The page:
Why You Might Want an Email Client in the Age of Webmail • The Register

It’s beta season in Mozilla land, and some pretty cool stuff is on the way. Versions 114 of both the Firefox browser and its distant cousin, the Thunderbird email client, are headed our way.

Because Thunderbird is usually based on the stable Firefox Extended Support Release (ESR), this implies that Firefox 114 will be the next ESR version of the browser, although Mozilla has not yet confirmed this.

Firefox 114 isn’t going to be a very exciting release, which is probably what you want from a long-term support version anyway. However, there are some welcome new features. there are, for example, new functions for searching bookmarks and browser history.

There’s also a built-in feature that tries to suppress cookie banners, those annoying messages about whether or not to accept cookies. Unlike the “I don’t care about cookies” add-on that we wrote about a few months ago, Mozilla’s version tries to always refuse cookies.

Less visible is that DNS over HTTPS is now enabled by default, and there are three levels above the default, Increased protection lets you choose your provider, and Maximum protection restricts the browser to only use DNS over HTTPS. There is also a actually fourth level. you can disable the feature.

A rather nice feature for Linux and BSD users is that you can now use the mid-click function to paste any currently selected text to create a new tab. Google Chrome has done this for years, so it’s welcome to see it in Firefox. It works for URLs and plain text. if what you paste doesn’t look like a web address, Firefox will look it up.

The new Thunderbird, and why you should care

Thunderbird 114 has also entered beta, and this version looks more interesting than the corresponding Firefox. The team is working on improving the user interface. It’s not that the program really needed it. some of us were pretty happy with the old look, but we admit we like the new look. Perhaps a little less significantly, a new icon is also coming.

The new user interface has been cleaned up and simplified a bit. There are a few more buttons on the vertical toolbar that let you switch between different Thunderbird tools: mail, address book, task list, calendar, chat and more. They appear as tabs, and if you close all but one tab, the tab bar will disappear automatically. The conversion makes clear the difference between built-in quick views (unread emails, starred emails, etc.) and more comprehensive search tools.

Screenshot of Thunderbird 11

UI … Thunderbird 114 gives the venerable email client a bit of a makeover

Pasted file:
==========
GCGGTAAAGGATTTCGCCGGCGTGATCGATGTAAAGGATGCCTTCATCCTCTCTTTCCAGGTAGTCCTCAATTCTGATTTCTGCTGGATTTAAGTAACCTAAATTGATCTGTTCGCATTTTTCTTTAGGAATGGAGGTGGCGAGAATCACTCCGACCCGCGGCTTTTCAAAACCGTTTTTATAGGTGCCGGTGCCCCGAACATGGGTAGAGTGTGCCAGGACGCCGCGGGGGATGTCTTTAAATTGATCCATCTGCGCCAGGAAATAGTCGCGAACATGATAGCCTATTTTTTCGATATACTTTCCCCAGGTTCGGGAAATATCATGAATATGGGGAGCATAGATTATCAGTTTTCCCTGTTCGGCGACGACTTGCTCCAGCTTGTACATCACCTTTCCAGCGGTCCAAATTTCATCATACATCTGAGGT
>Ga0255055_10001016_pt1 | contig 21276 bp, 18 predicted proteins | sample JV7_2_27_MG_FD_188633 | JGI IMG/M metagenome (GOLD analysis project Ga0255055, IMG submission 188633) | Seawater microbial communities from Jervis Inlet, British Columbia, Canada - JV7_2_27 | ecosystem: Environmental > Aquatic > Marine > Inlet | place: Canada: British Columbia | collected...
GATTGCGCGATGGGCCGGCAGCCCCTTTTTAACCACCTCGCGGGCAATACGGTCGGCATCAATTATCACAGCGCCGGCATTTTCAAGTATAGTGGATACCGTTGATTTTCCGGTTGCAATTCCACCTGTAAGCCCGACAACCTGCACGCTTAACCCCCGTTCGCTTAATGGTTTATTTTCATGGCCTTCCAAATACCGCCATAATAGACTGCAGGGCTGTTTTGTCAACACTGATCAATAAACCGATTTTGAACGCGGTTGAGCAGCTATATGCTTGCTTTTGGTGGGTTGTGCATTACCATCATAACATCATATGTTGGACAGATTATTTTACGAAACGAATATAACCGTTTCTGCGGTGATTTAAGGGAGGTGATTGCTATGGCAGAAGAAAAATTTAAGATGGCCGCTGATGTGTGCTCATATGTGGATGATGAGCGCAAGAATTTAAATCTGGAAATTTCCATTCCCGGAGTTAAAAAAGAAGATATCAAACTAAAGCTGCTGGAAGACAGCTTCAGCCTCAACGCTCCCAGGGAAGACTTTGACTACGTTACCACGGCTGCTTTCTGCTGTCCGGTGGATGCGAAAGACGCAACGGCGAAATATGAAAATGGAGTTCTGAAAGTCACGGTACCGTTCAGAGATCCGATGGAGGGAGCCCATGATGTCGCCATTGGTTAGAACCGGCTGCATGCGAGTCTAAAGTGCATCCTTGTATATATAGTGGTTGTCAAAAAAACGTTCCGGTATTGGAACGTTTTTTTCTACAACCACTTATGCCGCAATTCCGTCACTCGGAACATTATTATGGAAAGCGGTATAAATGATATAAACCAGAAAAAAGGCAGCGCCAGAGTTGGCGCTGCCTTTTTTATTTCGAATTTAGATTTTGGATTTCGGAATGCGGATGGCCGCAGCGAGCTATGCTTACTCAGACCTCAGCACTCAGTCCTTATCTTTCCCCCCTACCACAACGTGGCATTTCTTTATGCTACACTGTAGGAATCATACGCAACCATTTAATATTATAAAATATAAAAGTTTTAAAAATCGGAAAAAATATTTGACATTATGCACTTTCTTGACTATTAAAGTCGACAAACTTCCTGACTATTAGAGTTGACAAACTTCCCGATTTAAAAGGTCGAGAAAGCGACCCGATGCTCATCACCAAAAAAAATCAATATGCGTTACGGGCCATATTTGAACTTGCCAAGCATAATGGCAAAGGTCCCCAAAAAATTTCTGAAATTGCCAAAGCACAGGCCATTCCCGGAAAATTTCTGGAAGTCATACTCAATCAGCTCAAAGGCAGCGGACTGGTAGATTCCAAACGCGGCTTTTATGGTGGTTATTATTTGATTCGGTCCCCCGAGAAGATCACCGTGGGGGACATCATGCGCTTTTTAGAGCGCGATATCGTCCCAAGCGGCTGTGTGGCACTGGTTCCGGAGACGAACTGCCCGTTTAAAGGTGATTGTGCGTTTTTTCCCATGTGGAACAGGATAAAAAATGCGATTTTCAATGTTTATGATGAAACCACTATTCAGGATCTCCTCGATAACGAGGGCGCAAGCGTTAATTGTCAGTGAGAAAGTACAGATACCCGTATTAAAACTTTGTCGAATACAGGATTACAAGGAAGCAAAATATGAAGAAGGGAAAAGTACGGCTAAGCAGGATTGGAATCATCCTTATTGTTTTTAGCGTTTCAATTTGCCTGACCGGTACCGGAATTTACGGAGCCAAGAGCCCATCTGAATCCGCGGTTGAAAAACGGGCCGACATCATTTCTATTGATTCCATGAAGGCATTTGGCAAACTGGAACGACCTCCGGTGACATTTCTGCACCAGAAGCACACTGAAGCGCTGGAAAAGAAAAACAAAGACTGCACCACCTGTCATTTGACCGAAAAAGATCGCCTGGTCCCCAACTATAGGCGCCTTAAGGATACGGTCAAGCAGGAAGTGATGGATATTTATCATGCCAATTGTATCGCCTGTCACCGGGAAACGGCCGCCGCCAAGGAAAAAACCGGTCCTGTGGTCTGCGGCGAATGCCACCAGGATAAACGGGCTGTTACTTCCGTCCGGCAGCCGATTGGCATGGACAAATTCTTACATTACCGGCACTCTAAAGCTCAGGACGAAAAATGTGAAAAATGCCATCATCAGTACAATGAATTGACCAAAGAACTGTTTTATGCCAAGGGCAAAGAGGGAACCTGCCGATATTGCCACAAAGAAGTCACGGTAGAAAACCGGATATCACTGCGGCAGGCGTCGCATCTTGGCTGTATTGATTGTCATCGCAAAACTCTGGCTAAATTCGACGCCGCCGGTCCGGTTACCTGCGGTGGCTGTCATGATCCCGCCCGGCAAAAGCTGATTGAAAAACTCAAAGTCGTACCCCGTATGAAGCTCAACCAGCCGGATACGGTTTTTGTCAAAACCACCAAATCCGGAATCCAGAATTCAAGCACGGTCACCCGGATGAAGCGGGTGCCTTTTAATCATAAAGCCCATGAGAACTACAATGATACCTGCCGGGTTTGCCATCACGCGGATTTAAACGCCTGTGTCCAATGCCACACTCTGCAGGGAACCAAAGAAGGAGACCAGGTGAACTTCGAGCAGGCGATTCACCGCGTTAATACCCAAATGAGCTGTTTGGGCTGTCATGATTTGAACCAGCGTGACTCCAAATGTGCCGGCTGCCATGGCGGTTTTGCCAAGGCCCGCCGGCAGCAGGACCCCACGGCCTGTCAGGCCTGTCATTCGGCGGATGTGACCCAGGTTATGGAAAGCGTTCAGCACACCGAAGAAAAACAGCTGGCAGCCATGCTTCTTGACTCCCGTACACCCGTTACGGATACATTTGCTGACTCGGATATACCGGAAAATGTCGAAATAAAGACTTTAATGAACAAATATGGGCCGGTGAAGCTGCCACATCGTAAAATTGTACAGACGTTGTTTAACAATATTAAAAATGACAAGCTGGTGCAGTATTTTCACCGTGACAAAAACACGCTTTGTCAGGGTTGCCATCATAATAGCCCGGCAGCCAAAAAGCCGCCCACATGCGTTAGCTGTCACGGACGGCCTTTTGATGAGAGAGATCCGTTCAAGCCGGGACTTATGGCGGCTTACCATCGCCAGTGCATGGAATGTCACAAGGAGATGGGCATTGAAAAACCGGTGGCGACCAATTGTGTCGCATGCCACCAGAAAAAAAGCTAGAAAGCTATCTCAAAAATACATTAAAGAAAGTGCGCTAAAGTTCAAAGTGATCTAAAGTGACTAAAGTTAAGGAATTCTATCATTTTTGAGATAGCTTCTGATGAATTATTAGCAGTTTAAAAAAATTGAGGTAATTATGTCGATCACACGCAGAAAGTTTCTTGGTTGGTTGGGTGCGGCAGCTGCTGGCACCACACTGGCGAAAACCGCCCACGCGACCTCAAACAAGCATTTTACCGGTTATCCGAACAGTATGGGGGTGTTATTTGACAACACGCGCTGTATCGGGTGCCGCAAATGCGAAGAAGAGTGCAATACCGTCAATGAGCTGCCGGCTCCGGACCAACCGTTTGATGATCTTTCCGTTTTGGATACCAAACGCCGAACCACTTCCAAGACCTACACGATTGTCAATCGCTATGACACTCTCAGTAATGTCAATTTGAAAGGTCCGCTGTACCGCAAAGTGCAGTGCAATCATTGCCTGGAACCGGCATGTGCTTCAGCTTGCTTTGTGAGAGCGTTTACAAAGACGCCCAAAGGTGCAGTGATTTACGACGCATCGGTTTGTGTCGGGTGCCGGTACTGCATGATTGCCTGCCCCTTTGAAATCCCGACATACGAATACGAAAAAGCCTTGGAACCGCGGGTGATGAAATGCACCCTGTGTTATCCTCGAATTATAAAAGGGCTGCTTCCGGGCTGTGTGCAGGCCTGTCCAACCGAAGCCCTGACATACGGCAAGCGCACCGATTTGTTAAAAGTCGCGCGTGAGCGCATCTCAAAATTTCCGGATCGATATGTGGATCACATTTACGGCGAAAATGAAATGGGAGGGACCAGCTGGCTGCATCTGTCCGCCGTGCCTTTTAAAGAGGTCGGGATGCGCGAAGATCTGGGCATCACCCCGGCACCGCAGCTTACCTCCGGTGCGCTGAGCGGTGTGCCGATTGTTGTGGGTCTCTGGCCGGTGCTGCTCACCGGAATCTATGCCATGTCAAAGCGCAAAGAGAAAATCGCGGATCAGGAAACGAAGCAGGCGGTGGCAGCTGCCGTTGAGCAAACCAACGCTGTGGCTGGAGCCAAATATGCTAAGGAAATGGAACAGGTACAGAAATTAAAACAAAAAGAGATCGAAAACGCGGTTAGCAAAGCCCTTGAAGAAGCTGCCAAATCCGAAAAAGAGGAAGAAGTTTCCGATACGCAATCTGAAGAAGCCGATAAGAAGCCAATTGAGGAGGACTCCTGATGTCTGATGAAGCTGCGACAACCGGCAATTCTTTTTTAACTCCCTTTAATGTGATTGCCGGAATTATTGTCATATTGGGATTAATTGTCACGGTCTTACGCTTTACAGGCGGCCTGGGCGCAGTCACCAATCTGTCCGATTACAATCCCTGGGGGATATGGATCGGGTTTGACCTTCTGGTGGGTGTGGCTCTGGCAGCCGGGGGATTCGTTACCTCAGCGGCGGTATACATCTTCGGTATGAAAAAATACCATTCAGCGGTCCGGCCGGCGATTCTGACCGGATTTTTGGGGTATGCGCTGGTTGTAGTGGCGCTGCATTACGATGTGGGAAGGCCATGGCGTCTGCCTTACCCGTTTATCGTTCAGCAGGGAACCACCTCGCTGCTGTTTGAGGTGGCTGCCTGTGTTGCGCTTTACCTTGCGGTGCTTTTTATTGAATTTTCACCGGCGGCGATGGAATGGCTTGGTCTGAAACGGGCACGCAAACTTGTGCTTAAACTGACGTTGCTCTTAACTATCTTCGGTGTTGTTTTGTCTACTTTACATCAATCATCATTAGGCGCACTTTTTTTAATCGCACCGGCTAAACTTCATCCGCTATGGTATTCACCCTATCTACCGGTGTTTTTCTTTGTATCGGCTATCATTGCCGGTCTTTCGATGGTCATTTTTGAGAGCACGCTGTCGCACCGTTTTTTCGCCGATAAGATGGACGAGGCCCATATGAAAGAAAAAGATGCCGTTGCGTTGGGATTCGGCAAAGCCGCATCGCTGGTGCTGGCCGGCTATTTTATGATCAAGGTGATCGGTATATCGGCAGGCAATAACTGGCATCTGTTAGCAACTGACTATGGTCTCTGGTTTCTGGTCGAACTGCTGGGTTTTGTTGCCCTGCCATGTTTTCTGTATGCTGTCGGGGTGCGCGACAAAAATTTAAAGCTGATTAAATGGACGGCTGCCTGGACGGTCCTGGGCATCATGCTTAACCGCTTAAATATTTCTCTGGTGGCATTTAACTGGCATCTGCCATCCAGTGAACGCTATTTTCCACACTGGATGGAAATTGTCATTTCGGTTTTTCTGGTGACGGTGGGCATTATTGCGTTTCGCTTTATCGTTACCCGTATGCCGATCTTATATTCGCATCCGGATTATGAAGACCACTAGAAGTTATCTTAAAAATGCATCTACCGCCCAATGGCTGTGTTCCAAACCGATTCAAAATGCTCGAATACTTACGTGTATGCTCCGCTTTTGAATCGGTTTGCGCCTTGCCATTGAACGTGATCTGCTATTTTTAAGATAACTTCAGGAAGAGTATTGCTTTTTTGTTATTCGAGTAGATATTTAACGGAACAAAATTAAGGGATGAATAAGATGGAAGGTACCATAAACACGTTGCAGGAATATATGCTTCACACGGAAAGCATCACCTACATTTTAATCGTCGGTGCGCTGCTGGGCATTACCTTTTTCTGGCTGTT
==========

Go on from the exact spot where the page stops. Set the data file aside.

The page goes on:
We tested the beta version on the latest macOS, and unfortunately that build is missing the sync feature, which announced on Twitter last year. Firefox has had a sync feature for years, and it’s pretty handy. As well as the ability to synchronize your bookmarks and saved passwords between different browser installations, for example on different computers, it also significantly reduces the risk of losing your profile. If something goes wrong, there’s an encrypted backup on Mozilla’s cloud servers, so you can just restore it. If you also use Firefox on your phone, Firefox Sync lets you grab tabs from your phone’s desktop and the opposite. In other words, it’s still useful even if you only have one main computer.

Desktop-to-mobile synchronization is also why the Thunderbird organization is working to add Mozilla’s synchronization tools to Thunderbird. Last year, the Thunderbird Foundation bought K9Mail and is turning it into Thunderbird for Android… and in time for iOS. Thunderbird Sync will be a slightly different tool than Firefox Sync. It is not designed to synchronize your email between different copies of Thunderbird. What it will sync is your settings. The theory is that most modern email servers use the IMAP protocol, where your email is stored on the server anyway. So as long as different instances of Thunderbird know how to talk to the same servers with the same credentials, they will all retrieve the same email. servers running, and all the sync tool needs to do is sync your settings (which are pretty small).

We’ve been looking forward to trying this out, so it’s a little disappointing that it doesn’t seem to be in the latest beta… But we’re hoping it’ll be back in the product release. If you want to try it out, the beta has built-in support for keeping its profile separate from the release version.

If you dismissed Thunderbird years ago because it was a little bulky or slow or unresponsive, that’s no longer the case. It’s slimmed down a bit, computers have gotten faster, and while most software has gotten a lot more bloated…Thunderbird hasn’t.

About six years ago, this vulture compared every email client offered by the Linux vendor he was working for at the time. For him, only about three or four of them were worth serious consideration in terms of offering a full range of functionality. After using Claws Mail for a while, he switched back to Thunderbird. It pretty much does everything any other email does. If you’re cursed with an email system that doesn’t support proper citations, such as Yahoo! or Outlook, Thunderbird will do this for you.

It also still supports classic USENET news, the original social network. Yes, it is is still going, there’s a new Big 8 commission, and Eternal September will bring you back to it for free. Thunderbird is also a good RSS reader, and since the latest version, it’s also the easiest-to-use Matrix chat client we’ve seen, as well.

It is worth taking a fresh look. ®

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